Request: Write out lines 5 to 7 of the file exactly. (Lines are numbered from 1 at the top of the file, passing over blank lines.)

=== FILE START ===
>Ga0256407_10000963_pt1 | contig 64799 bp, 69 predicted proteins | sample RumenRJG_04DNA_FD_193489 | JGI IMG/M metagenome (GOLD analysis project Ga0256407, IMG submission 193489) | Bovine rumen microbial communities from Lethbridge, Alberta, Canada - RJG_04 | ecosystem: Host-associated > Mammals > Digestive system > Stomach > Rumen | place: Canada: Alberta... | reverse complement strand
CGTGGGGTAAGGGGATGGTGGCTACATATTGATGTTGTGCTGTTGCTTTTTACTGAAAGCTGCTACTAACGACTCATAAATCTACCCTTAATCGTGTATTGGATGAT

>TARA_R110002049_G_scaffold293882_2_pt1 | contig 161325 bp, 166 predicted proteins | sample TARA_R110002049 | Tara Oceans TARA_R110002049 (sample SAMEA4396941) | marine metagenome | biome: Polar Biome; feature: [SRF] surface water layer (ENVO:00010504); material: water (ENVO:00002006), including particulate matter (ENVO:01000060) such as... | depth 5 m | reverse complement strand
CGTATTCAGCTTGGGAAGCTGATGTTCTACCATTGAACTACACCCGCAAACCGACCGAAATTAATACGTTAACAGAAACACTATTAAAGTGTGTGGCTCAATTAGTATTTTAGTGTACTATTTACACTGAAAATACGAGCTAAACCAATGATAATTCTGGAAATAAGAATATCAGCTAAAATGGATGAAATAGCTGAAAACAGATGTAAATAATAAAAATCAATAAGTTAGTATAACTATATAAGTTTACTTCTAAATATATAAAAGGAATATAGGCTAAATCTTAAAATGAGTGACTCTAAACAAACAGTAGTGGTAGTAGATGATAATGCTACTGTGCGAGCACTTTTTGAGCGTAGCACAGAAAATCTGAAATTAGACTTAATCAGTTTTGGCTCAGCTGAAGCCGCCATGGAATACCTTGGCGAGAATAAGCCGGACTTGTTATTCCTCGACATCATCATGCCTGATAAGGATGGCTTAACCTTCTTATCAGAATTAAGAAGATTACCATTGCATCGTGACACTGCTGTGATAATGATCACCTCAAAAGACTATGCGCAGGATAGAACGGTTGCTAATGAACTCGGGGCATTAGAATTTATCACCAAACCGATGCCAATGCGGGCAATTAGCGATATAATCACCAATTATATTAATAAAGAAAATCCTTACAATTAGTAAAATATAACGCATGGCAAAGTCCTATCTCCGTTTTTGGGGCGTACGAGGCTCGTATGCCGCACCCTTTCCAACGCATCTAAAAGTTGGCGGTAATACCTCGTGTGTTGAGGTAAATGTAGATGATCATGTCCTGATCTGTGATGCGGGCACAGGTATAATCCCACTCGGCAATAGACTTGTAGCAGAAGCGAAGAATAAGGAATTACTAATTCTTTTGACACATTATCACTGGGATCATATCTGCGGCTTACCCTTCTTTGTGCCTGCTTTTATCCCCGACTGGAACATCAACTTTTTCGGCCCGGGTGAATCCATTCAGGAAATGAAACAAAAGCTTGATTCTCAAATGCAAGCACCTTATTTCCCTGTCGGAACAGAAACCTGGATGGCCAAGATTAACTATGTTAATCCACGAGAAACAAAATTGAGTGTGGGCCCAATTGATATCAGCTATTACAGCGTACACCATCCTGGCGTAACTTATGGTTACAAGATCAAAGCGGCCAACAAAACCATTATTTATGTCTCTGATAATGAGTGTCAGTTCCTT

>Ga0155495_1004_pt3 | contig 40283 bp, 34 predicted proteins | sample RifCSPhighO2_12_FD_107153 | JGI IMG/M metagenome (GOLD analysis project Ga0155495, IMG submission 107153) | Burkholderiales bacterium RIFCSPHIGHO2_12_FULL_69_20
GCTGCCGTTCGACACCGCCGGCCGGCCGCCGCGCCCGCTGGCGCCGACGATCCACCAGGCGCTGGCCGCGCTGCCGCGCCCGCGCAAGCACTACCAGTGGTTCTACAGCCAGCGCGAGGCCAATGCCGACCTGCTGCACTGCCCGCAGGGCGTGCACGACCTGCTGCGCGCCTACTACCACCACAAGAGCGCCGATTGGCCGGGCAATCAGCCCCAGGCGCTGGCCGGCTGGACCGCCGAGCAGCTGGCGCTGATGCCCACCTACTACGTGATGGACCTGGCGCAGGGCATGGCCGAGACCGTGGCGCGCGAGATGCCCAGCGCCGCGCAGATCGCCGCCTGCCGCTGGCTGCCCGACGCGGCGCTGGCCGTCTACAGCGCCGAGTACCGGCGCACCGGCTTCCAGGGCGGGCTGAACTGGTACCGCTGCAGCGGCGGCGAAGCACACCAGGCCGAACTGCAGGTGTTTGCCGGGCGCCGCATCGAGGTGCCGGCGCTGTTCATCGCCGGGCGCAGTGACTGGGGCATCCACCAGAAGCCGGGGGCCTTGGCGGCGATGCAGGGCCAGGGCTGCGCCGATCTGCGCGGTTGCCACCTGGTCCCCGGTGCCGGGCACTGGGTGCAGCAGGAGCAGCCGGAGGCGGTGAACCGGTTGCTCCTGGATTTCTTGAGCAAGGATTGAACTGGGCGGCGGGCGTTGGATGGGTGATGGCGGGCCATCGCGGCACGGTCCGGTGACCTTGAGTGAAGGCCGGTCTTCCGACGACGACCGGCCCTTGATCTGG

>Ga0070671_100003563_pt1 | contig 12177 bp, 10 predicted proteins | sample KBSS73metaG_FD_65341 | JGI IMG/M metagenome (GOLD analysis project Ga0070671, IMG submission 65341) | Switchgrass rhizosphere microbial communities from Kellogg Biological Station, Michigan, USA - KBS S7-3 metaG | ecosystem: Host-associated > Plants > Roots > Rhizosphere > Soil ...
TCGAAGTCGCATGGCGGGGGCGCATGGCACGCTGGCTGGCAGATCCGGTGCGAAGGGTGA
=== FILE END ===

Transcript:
>Ga0155495_1004_pt3 | contig 40283 bp, 34 predicted proteins | sample RifCSPhighO2_12_FD_107153 | JGI IMG/M metagenome (GOLD analysis project Ga0155495, IMG submission 107153) | Burkholderiales bacterium RIFCSPHIGHO2_12_FULL_69_20
GCTGCCGTTCGACACCGCCGGCCGGCCGCCGCGCCCGCTGGCGCCGACGATCCACCAGGCGCTGGCCGCGCTGCCGCGCCCGCGCAAGCACTACCAGTGGTTCTACAGCCAGCGCGAGGCCAATGCCGACCTGCTGCACTGCCCGCAGGGCGTGCACGACCTGCTGCGCGCCTACTACCACCACAAGAGCGCCGATTGGCCGGGCAATCAGCCCCAGGCGCTGGCCGGCTGGACCGCCGAGCAGCTGGCGCTGATGCCCACCTACTACGTGATGGACCTGGCGCAGGGCATGGCCGAGACCGTGGCGCGCGAGATGCCCAGCGCCGCGCAGATCGCCGCCTGCCGCTGGCTGCCCGACGCGGCGCTGGCCGTCTACAGCGCCGAGTACCGGCGCACCGGCTTCCAGGGCGGGCTGAACTGGTACCGCTGCAGCGGCGGCGAAGCACACCAGGCCGAACTGCAGGTGTTTGCCGGGCGCCGCATCGAGGTGCCGGCGCTGTTCATCGCCGGGCGCAGTGACTGGGGCATCCACCAGAAGCCGGGGGCCTTGGCGGCGATGCAGGGCCAGGGCTGCGCCGATCTGCGCGGTTGCCACCTGGTCCCCGGTGCCGGGCACTGGGTGCAGCAGGAGCAGCCGGAGGCGGTGAACCGGTTGCTCCTGGATTTCTTGAGCAAGGATTGAACTGGGCGGCGGGCGTTGGATGGGTGATGGCGGGCCATCGCGGCACGGTCCGGTGACCTTGAGTGAAGGCCGGTCTTCCGACGACGACCGGCCCTTGATCTGG

>Ga0070671_100003563_pt1 | contig 12177 bp, 10 predicted proteins | sample KBSS73metaG_FD_65341 | JGI IMG/M metagenome (GOLD analysis project Ga0070671, IMG submission 65341) | Switchgrass rhizosphere microbial communities from Kellogg Biological Station, Michigan, USA - KBS S7-3 metaG | ecosystem: Host-associated > Plants > Roots > Rhizosphere > Soil ...